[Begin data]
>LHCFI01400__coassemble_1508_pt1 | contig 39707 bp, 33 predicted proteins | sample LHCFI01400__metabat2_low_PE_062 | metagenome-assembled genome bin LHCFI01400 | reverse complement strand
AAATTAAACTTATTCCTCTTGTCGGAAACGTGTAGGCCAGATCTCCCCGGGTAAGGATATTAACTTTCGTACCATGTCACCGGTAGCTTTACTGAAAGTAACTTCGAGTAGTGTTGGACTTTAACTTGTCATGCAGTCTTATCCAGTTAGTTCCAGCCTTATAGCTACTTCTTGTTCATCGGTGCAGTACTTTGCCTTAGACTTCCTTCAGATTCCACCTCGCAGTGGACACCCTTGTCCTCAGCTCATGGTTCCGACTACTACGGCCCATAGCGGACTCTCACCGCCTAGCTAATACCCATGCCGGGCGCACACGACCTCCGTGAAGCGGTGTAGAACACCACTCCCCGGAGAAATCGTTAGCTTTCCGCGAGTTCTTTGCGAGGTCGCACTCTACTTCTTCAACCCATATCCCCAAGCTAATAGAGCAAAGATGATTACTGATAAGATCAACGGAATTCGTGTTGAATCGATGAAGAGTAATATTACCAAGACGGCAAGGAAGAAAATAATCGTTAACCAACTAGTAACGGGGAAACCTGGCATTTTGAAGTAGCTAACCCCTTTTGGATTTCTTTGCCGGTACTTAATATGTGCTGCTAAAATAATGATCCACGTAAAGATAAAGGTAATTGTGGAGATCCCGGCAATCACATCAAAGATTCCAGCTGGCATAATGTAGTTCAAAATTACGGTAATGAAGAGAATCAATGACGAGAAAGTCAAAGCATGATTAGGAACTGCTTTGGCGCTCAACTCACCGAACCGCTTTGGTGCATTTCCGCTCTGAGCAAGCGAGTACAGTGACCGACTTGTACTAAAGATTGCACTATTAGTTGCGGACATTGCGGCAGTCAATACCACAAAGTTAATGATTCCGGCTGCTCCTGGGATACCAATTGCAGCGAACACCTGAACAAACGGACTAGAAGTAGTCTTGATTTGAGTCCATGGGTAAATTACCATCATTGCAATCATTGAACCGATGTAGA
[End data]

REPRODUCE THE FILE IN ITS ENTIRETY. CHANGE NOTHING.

>LHCFI01400__coassemble_1508_pt1 | contig 39707 bp, 33 predicted proteins | sample LHCFI01400__metabat2_low_PE_062 | metagenome-assembled genome bin LHCFI01400 | reverse complement strand
AAATTAAACTTATTCCTCTTGTCGGAAACGTGTAGGCCAGATCTCCCCGGGTAAGGATATTAACTTTCGTACCATGTCACCGGTAGCTTTACTGAAAGTAACTTCGAGTAGTGTTGGACTTTAACTTGTCATGCAGTCTTATCCAGTTAGTTCCAGCCTTATAGCTACTTCTTGTTCATCGGTGCAGTACTTTGCCTTAGACTTCCTTCAGATTCCACCTCGCAGTGGACACCCTTGTCCTCAGCTCATGGTTCCGACTACTACGGCCCATAGCGGACTCTCACCGCCTAGCTAATACCCATGCCGGGCGCACACGACCTCCGTGAAGCGGTGTAGAACACCACTCCCCGGAGAAATCGTTAGCTTTCCGCGAGTTCTTTGCGAGGTCGCACTCTACTTCTTCAACCCATATCCCCAAGCTAATAGAGCAAAGATGATTACTGATAAGATCAACGGAATTCGTGTTGAATCGATGAAGAGTAATATTACCAAGACGGCAAGGAAGAAAATAATCGTTAACCAACTAGTAACGGGGAAACCTGGCATTTTGAAGTAGCTAACCCCTTTTGGATTTCTTTGCCGGTACTTAATATGTGCTGCTAAAATAATGATCCACGTAAAGATAAAGGTAATTGTGGAGATCCCGGCAATCACATCAAAGATTCCAGCTGGCATAATGTAGTTCAAAATTACGGTAATGAAGAGAATCAATGACGAGAAAGTCAAAGCATGATTAGGAACTGCTTTGGCGCTCAACTCACCGAACCGCTTTGGTGCATTTCCGCTCTGAGCAAGCGAGTACAGTGACCGACTTGTACTAAAGATTGCACTATTAGTTGCGGACATTGCGGCAGTCAATACCACAAAGTTAATGATTCCGGCTGCTCCTGGGATACCAATTGCAGCGAACACCTGAACAAACGGACTAGAAGTAGTCTTGATTTGAGTCCATGGGTAAATTACCATCATTGCAATCATTGAACCGATGTAGA